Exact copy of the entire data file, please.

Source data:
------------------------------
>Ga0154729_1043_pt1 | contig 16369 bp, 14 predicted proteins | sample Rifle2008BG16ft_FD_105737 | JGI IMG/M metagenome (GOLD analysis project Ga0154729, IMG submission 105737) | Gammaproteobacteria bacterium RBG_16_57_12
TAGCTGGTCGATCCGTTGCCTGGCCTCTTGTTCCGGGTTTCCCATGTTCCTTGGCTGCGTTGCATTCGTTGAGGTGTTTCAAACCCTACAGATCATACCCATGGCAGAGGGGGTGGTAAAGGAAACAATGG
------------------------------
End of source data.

>Ga0154729_1043_pt1 | contig 16369 bp, 14 predicted proteins | sample Rifle2008BG16ft_FD_105737 | JGI IMG/M metagenome (GOLD analysis project Ga0154729, IMG submission 105737) | Gammaproteobacteria bacterium RBG_16_57_12
TAGCTGGTCGATCCGTTGCCTGGCCTCTTGTTCCGGGTTTCCCATGTTCCTTGGCTGCGTTGCATTCGTTGAGGTGTTTCAAACCCTACAGATCATACCCATGGCAGAGGGGGTGGTAAAGGAAACAATGG